Besides manna, I don't recall food ever coming down from heaven
to feed people. Unless you count quail which God used to feed people on
occasion. While discussing the "Lord's Prayer" Ms. Levine mentioned the
phrase about giving us our daily bread and recalls a Jewish prayer said
before eating, "'Blessed are you, Lord our God, King of the Universe,
who brings forth bread from the earth." Bread, she notes, does
not come forth from the earth. Grain does and then you use the grain to
make bread. It's God giving grain from the earth and humans making and
baking bread. She says these prayers are each "a concrete petition that
God will motivate our hearts to do the right thing. Both insist that
humanity and divinity work together." (pg. 49)
Other notable things according to the author:
1. Jewish teaching for some is such that Gentiles do not need to become
Jews in order to "have a share in the world to come" as "righteous
people of all nations" would be included. (pg. 69) Therefore Jews don't
often see any need to convert people to their faith. (There have been
times of exception or perhaps this thought is the exception.)
2. One Jewish philosopher's thoughts on why men needed to be
circumcised and not women: "Circumcision is required to check male pride
as well as male sexual impulses; women, ... have no such problems." -
Philo of Alexandria (pg. 71) The author's point of bringing this up is
because some have claimed women were perhaps not full members of the
Jewish community since God made an outward covenant - circumcision -
with only the men. She argued that their community considered women full
members without their having to be circumcised. And the bigger reason
for this being mentioned is that some have argued that baptism is more egalitarian since both men and women are included in this covenantal sign.
3. "Multiculturalism, then or now, cannot function if there is a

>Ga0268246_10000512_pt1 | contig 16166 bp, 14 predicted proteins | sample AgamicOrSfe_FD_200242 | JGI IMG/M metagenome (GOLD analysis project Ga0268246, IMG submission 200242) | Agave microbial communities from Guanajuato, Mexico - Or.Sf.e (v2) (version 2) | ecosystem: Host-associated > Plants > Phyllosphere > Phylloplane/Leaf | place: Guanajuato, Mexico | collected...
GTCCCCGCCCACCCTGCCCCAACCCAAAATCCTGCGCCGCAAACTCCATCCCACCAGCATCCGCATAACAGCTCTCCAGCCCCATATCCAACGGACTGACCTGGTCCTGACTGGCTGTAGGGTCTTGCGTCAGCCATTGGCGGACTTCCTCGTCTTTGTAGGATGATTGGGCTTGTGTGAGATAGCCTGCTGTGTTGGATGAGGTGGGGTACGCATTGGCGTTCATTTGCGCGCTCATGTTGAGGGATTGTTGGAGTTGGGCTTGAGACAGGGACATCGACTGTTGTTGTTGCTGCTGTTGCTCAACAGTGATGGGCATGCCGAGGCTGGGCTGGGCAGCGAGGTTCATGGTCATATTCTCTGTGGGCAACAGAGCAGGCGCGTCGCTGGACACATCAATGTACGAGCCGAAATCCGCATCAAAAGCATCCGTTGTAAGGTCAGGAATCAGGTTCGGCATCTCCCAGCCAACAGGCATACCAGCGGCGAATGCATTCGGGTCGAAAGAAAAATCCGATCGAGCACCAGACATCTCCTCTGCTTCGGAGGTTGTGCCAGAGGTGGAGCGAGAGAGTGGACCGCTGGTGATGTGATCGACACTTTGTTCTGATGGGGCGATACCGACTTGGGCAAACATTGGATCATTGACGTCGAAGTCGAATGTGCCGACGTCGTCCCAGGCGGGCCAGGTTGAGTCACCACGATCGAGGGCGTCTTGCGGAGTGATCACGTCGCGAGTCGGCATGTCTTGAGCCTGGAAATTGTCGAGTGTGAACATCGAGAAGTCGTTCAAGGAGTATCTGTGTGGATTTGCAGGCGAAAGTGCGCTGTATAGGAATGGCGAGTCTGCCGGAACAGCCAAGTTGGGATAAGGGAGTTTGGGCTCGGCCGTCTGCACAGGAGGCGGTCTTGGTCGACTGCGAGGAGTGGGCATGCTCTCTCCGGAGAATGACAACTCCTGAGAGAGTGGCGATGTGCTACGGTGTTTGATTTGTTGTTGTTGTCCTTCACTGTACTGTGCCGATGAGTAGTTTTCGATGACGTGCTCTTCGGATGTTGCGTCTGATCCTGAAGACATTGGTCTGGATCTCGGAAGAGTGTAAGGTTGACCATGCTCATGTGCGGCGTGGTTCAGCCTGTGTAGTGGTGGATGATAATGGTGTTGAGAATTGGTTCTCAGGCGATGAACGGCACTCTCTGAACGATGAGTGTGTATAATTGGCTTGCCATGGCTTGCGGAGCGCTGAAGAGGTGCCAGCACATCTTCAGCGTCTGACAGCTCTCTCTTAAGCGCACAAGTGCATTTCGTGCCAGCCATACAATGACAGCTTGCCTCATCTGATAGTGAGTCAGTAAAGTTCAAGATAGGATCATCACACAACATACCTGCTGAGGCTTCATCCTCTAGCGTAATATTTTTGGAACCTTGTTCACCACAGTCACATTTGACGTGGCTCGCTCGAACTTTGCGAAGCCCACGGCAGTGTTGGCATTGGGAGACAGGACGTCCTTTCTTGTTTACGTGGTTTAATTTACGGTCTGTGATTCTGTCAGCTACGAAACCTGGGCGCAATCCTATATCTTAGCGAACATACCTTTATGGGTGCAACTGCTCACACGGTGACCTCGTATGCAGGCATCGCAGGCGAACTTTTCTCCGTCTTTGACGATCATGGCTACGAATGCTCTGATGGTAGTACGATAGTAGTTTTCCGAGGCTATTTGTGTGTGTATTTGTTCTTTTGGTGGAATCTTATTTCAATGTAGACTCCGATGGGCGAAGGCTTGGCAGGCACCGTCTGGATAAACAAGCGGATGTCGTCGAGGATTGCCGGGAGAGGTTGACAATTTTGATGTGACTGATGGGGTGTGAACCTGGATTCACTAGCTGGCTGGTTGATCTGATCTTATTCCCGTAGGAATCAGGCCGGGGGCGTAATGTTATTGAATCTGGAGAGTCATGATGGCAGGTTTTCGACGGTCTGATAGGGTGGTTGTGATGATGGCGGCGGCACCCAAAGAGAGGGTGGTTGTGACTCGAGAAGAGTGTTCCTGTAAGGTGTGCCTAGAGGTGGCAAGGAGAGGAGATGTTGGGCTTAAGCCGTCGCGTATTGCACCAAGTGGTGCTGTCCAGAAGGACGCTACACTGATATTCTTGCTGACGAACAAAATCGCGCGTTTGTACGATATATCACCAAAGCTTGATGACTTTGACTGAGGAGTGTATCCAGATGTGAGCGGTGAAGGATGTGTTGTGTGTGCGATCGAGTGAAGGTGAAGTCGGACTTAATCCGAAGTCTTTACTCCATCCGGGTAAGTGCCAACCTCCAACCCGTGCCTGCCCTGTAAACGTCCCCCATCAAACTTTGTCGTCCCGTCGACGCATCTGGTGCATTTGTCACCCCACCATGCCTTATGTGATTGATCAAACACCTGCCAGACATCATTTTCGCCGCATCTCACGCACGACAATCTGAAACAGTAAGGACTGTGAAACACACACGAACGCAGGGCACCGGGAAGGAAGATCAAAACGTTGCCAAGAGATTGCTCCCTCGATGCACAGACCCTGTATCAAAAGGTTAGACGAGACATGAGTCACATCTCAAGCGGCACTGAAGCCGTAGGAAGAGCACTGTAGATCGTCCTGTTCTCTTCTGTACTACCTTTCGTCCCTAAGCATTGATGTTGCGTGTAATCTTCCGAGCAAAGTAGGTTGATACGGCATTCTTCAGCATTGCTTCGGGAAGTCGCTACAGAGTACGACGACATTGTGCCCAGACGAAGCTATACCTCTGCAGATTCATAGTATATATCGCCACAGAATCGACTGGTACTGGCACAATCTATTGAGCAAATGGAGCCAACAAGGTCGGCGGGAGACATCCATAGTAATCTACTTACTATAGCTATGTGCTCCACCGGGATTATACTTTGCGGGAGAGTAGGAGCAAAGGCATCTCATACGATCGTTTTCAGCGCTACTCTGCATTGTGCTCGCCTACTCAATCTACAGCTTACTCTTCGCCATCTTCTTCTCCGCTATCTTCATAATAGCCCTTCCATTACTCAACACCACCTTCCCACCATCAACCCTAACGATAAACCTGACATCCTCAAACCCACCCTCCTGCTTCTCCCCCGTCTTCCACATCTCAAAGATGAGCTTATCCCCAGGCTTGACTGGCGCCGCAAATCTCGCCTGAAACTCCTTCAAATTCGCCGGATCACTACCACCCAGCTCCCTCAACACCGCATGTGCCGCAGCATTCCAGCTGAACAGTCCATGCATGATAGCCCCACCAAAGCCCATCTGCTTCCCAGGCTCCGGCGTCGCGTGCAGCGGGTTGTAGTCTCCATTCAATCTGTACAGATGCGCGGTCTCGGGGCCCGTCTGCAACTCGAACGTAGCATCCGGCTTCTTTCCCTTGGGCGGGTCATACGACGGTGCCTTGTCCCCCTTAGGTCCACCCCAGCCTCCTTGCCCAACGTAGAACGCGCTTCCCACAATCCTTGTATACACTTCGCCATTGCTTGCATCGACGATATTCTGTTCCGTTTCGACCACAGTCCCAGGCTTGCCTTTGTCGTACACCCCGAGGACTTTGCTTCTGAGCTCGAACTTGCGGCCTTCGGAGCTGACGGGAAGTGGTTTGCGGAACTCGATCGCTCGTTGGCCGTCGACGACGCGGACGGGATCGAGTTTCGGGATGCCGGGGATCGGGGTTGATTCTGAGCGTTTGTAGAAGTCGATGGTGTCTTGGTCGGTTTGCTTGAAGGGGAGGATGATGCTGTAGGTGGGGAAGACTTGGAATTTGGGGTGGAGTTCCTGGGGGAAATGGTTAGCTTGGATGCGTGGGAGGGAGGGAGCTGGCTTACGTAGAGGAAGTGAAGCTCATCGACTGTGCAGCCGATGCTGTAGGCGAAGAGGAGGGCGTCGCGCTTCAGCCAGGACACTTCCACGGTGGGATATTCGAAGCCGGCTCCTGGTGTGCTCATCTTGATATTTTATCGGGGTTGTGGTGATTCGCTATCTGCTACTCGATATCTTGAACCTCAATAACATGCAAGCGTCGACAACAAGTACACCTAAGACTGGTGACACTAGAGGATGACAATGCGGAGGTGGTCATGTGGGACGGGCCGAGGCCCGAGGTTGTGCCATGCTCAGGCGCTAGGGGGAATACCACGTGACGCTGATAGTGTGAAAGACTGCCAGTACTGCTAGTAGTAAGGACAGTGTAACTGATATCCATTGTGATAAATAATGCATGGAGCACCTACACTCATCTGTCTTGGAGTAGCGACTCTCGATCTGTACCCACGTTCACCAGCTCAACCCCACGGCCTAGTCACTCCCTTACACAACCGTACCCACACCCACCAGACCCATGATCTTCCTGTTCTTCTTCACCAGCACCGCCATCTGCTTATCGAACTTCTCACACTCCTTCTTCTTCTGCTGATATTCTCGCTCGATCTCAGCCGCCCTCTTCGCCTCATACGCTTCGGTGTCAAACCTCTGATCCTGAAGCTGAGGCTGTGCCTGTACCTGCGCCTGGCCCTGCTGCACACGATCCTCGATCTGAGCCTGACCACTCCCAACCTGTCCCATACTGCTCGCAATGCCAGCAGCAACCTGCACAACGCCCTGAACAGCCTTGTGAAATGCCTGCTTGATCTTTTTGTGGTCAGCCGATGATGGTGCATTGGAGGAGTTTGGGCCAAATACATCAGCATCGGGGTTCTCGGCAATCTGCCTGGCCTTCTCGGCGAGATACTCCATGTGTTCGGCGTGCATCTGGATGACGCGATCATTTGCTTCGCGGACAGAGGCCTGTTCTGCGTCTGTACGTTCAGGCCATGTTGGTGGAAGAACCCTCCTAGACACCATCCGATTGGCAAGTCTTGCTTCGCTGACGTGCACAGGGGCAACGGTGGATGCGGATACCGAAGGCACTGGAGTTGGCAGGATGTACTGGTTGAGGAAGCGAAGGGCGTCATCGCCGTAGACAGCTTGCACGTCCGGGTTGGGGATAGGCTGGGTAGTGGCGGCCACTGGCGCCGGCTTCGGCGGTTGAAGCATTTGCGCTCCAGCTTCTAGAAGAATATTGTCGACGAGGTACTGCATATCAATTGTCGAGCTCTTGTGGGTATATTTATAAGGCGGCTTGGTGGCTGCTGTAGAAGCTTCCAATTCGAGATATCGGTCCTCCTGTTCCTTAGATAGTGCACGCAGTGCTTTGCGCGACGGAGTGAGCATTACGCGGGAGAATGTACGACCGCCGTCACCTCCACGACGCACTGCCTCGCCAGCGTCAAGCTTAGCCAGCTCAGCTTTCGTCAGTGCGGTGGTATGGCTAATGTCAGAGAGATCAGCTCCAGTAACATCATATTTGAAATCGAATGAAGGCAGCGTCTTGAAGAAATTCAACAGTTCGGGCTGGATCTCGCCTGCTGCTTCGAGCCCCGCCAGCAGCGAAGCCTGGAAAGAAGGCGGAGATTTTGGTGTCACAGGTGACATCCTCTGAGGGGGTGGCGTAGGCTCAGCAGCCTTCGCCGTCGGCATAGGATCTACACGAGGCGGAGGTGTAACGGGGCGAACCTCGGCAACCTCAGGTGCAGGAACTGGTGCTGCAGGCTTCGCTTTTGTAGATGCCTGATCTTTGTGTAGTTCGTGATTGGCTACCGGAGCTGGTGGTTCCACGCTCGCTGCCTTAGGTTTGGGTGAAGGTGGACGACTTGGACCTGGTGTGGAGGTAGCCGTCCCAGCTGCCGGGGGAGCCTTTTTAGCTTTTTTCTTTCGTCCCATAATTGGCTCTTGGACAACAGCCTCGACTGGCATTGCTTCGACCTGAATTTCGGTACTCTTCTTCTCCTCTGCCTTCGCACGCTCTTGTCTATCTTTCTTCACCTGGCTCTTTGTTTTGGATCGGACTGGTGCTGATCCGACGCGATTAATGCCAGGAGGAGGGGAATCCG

homogeneous default that causes one group to give up what is of enormous
value to them, especially if what is to be forsaken is divinely
mandated Torah." (pg. 76) -- I just read that and found it both
understandable and a bit disconcerting. It's fine if you are talking
about Jews wanting to eat kosher or observe purity laws. Absolutely no
problem. But it gets more questionable when you have a group whose
divinely mandated scriptures imposes its will on the full population*,
who tells its followers (according to how the majority interpret it)
that they are the rulers and the unbelievers are to be protected, yet
second-class citizens. I guess I was reading too much of what I fear
happening after these revolutions in the Arab world into this
statement. I've been all for the uprisings against these brutal
dictators and I want the people to enjoy freedom, but I do hope they can
avoid bringing Taliban types to power who will rule with iron fists
anyone who does not subscribe to their interpretation of religion.
Sadly, power is often corrupting unless we remember to keep it in check
and stay humble.
* I suppose we do this also when we make laws limiting rights to certain groups because it's against the teaching of our faith. I'm specifically thinking of homosexual groups.
Your thoughts on any of this?